Jayson Stark: Pirates Could Shoot For .500 This Year

With the draft coming up here in a few days, it seems like we've seen more unsourced reporting about the Pirates than at any time since I've started blogging, and I hate to keep guessing whether these writers with their deliberately-vague reports might actually know something. But Jayson Stark's recent note about the Pirates is, at least, interesting, so I'll run with it.

So do they dangle a potentially attractive veteran arm like Kevin Correia at the trading deadline? Or do they hang on to their current group and make a run at ending their deadly streak of 18 losing seasons?

They're not making any announcements yet, obviously. But increasingly, there are signs they could prioritize a run at .500 over collecting prospects, much like the Brewers did in 2005 after 12 straight losing seasons. And one NL assistant GM tells Rumblings he would do the same thing if he ran the Pirates.

"I know it's important to think long-haul, but part of the long-haul thought process is getting rid of that losing tradition," he said

I'm not sure what these "signs" would be, particularly since the Pirates' front office has repeatedly and consistently said that they won't prioritize a run at .500. There's no doubt that a .500 season would temporarily smooth things over with some fans. But their rise in confidence would likely be temporary unless the Pirates could sustain their winning ways. For example, the Royals came out of nowhere to win 83 games in 2003, then went right back into the toilet, winning 58, 56 and 62 games the next three years, finishing 13th of 14 American League teams in attendance in each season. The value of getting to .500 one time is greatly overstated.

I do think the Pirates will be less likely to trade veterans this year, though. With Ryan Doumit on the DL, they really only have two veterans to trade, Correia and Paul Maholm. Well, and possibly someone like Jose Veras, who might actually bring back a pretty decent return. Lyle Overbay and Matt Diaz have no value. Joel Hanrahan is under team control for a couple more seasons. And even in the cases of Correia and Maholm, the Pirates can keep them next year if they like.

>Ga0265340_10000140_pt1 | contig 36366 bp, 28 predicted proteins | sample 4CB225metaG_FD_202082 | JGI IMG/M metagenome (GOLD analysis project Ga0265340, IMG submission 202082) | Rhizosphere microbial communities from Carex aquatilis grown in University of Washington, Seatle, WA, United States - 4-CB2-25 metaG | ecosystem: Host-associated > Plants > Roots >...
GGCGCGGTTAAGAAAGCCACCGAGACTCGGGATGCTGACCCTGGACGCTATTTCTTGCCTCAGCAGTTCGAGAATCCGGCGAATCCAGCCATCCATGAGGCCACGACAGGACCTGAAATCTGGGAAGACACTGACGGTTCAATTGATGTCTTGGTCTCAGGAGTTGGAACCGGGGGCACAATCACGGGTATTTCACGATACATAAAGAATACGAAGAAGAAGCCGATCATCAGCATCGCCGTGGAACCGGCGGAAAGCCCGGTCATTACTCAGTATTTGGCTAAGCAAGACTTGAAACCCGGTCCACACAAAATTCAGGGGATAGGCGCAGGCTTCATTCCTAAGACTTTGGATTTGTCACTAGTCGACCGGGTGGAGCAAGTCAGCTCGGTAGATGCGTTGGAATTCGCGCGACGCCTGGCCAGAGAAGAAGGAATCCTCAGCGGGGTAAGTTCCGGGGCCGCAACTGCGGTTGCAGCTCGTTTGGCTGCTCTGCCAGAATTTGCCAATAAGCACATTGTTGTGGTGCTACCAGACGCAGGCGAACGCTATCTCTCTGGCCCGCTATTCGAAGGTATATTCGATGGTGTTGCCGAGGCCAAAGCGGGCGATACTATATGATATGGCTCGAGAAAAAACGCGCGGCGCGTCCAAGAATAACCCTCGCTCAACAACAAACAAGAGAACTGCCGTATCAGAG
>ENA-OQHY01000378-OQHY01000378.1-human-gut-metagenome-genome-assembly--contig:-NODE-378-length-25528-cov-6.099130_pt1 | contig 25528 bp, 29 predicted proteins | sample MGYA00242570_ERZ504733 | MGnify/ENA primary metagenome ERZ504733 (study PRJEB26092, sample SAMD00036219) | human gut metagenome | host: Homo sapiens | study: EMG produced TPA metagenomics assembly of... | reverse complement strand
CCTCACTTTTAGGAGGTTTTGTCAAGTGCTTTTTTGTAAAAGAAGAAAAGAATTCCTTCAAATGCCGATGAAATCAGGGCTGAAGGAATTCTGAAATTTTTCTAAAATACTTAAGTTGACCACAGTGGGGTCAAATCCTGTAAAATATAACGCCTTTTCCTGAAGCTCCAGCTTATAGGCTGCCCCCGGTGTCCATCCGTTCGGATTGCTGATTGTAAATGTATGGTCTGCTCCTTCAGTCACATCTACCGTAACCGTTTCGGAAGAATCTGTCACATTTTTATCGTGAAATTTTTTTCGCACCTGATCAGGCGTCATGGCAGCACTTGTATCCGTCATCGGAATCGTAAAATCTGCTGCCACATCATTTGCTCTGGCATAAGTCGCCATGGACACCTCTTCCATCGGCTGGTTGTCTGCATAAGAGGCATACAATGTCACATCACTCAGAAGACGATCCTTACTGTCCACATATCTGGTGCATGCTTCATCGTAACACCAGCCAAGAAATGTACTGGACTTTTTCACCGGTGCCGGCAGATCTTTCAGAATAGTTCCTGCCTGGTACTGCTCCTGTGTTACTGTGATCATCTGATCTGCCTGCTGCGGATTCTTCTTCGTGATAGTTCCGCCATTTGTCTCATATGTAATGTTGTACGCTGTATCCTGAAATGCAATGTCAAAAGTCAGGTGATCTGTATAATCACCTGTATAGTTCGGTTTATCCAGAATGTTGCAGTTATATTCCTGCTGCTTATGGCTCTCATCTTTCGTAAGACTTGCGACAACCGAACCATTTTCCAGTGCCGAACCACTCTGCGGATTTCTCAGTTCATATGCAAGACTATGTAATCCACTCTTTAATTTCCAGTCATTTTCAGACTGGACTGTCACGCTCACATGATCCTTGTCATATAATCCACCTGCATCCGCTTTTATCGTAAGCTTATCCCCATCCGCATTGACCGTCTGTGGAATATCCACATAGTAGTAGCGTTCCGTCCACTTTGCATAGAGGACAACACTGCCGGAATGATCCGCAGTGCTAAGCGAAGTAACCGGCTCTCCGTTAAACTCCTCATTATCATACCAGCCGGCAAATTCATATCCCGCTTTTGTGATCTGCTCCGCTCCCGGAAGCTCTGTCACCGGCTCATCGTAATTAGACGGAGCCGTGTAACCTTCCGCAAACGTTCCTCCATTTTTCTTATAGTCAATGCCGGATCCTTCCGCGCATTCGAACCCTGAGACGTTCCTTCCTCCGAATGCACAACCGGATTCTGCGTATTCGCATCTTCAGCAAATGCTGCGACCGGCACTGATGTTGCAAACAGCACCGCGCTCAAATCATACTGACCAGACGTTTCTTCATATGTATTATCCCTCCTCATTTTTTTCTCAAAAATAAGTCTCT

In addition, like I mentioned in my top 30 prospects list a couple weeks ago, there's a ton of depth in the minor leagues. What the Bucs' minor league teams lack is star power, and they're not very likely to get that by trading Paul Maholm. Instead, they'll get more guys like Nathan Adcock - guys who play reasonably well, but not brilliantly, and then cause the Pirates problems when they have to be added to the 40-man roster. The Pirates needed players like Adcock a couple years ago when the farm system was barren, and certainly it's always nice to have more players like Adcock. But now the Pirates don't need such players nearly as badly. This is particularly true given the 40-man roster crunch that will ensue after the 2011 season.

Now, if the Pirates get offered a great prospect for someone like Hanrahan or Maholm, that's obviously a different story. But if we're talking about trades like the Jack Wilson / Ian Snell deal that brought Adcock, or the Adam LaRoche deal that brought Hunter Strickland and Argenis Diaz, there's little reason for the Pirates to consider deals like that.

If the Pirates make fewer veterans-for-prospects trades this year, I think those are likely to be the main reasons why. I don't think the Pirates will finish with a winning record this season, but if not trading veterans helps them back into one, that's great. But based on everything the Pirates' front office has said - over and over again - I don't think that will be their goal.

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